WATCH: Toronto Hydro hits homeowners with new fee

Hydro One says it will also refrain from disconnecting any customer behind on their bill until at least June 1. This is one month longer than the May 1 deadline imposed by the Ontario Energy Board after a Global News investigation into winter disconnections led Premier Kathleen Wynne to ban the practice.

Hydro One says it will go even further by refraining from disconnecting any customer after the company’s self-imposed June 1 deadline so long as they’re working to pay down their bill. According to Pugliese, understanding the needs of individual customers while preventing disconnection is a key component of the company’s efforts to become a more customer-centered organization.

New policy differs from other companies

Hydro One’s new security deposit rules differ significantly from those of other companies and the minimum requirements outlined by the Ontario Energy Board.

Last week Global News profiled Toronto-area business owner Mary Stantis, who alleges her utility provider – Toronto Hydro – refuses to release a $4,000 security deposit at the end of a promised five-year term, despite numerous assurances the company would.

In Stantis’ case, Toronto Hydro says it made a mistake by initially placing Urban Tan in a category of business customers that requires a five-year security deposit instead of seven years.

READ MORE: Toronto Hydro billing practice being reviewed by Ontario Energy Board

Despite this mistake, Toronto Hydro says it will not release Stantis’ security deposit for another two years. As of Tuesday, this has not changed.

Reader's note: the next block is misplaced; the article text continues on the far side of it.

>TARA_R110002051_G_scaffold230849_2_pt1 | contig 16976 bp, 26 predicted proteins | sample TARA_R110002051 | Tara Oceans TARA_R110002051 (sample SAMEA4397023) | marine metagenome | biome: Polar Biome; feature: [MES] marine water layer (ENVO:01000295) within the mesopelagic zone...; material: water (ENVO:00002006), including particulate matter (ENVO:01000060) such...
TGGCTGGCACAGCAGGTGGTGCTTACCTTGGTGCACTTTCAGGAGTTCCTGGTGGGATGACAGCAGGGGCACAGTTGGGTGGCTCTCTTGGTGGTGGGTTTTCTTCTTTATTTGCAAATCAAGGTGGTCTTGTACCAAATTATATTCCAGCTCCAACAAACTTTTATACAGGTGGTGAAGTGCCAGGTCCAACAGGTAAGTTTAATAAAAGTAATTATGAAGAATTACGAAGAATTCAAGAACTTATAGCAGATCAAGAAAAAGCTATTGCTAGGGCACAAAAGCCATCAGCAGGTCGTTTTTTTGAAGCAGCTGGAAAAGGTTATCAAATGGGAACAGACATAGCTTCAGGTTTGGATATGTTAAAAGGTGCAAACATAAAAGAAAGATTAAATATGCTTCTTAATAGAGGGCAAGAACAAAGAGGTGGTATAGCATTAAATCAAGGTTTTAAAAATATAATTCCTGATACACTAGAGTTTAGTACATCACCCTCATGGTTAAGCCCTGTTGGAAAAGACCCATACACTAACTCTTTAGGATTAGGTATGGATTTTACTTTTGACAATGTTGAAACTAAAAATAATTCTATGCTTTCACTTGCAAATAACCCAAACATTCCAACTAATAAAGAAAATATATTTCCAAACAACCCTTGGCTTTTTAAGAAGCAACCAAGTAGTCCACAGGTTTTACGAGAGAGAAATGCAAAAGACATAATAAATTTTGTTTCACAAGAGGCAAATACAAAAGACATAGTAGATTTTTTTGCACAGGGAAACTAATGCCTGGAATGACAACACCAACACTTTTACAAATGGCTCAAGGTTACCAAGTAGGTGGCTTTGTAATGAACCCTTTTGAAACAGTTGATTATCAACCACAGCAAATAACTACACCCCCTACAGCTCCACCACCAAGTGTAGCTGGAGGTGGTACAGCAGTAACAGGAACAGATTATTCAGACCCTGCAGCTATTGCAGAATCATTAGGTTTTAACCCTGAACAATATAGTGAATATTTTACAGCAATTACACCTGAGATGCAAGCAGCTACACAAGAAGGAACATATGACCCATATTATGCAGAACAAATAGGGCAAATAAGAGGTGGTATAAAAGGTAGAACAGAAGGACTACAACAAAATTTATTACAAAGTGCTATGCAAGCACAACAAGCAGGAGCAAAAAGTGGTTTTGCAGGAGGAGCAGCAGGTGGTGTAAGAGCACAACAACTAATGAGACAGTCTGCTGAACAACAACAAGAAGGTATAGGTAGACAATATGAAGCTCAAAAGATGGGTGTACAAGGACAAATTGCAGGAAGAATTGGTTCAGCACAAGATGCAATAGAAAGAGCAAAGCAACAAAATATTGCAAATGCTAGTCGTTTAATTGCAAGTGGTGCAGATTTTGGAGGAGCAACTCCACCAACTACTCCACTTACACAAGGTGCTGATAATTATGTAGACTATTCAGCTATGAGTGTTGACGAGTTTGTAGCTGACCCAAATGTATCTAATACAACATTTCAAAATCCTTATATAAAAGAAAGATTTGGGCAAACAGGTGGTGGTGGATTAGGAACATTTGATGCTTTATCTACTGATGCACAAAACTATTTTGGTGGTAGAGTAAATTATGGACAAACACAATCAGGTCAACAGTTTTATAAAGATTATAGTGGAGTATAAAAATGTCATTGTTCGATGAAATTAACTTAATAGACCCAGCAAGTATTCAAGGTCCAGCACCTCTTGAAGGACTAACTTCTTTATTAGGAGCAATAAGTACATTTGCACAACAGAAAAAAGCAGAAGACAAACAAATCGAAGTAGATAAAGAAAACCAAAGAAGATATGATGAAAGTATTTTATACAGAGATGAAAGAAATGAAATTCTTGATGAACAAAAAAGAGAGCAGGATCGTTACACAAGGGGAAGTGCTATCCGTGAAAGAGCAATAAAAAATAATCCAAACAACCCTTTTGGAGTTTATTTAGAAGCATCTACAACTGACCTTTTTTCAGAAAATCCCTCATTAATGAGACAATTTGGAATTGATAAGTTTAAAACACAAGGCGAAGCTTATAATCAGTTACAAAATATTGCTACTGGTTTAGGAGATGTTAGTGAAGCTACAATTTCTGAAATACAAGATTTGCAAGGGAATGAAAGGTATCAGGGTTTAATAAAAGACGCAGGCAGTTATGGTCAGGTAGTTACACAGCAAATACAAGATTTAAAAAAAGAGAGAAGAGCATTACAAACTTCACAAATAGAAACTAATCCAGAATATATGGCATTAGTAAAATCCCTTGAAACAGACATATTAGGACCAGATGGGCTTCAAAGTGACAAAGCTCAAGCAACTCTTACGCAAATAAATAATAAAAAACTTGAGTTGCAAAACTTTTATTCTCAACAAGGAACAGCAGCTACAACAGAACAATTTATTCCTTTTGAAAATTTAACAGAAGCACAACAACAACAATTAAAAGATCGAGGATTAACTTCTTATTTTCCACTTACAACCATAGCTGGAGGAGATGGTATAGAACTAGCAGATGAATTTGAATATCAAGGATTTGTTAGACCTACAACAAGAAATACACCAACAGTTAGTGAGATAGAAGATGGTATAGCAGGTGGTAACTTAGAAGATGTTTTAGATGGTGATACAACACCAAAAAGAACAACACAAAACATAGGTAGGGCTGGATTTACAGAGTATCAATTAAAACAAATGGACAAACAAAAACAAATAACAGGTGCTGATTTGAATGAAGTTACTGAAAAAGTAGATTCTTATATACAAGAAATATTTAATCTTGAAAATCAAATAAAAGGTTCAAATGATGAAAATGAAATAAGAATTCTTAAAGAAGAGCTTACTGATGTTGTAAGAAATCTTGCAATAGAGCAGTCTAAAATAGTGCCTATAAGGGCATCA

“We feel for the customer as they’re an independent business and we recognize that this is likely not a small amount of money to them,” said Tori Gass, a spokesperson for Toronto Hydro, adding the company will look into the situation and make sure it doesn’t happen again

WATCH: 76-year-old Toronto Hydro customer has power back thanks to Global News viewer

According to Gass, Toronto Hydro assesses a five- or seven-year security deposit for all new businesses without previous billing history or a satisfactory report from a credit rating agency. Deposits are collected to protect Toronto Hydro — and its customers — from any unpaid debts or losses should a new business go bankrupt.

Citing Industry Canada statistics, Gass says less than half of new small and medium-sized business make it to their fifth year. The security deposit is therefore essential to protect the company from incurring bad debt, says Gass.

Hydro One, meanwhile, says releasing security deposits to businesses after only one year of good payment history will encourage companies to grow. The hope, says Pugliese, is that by returning the funds early, companies will be able to hire more, expand services or pay down existing debt.

“There’s certainly risk associated, but it’s a calculated risk and one that we’ve looked at,” said Pugliese. “So, if they’re paying their bills and they’re in good standing, we want to work with them so they can unlock that value and apply it to their business and continue to get on with what they want to do.”

— With files from Sean O’Shea and Alana MacLeod


© 2017 Global News, a division of Corus Entertainment Inc.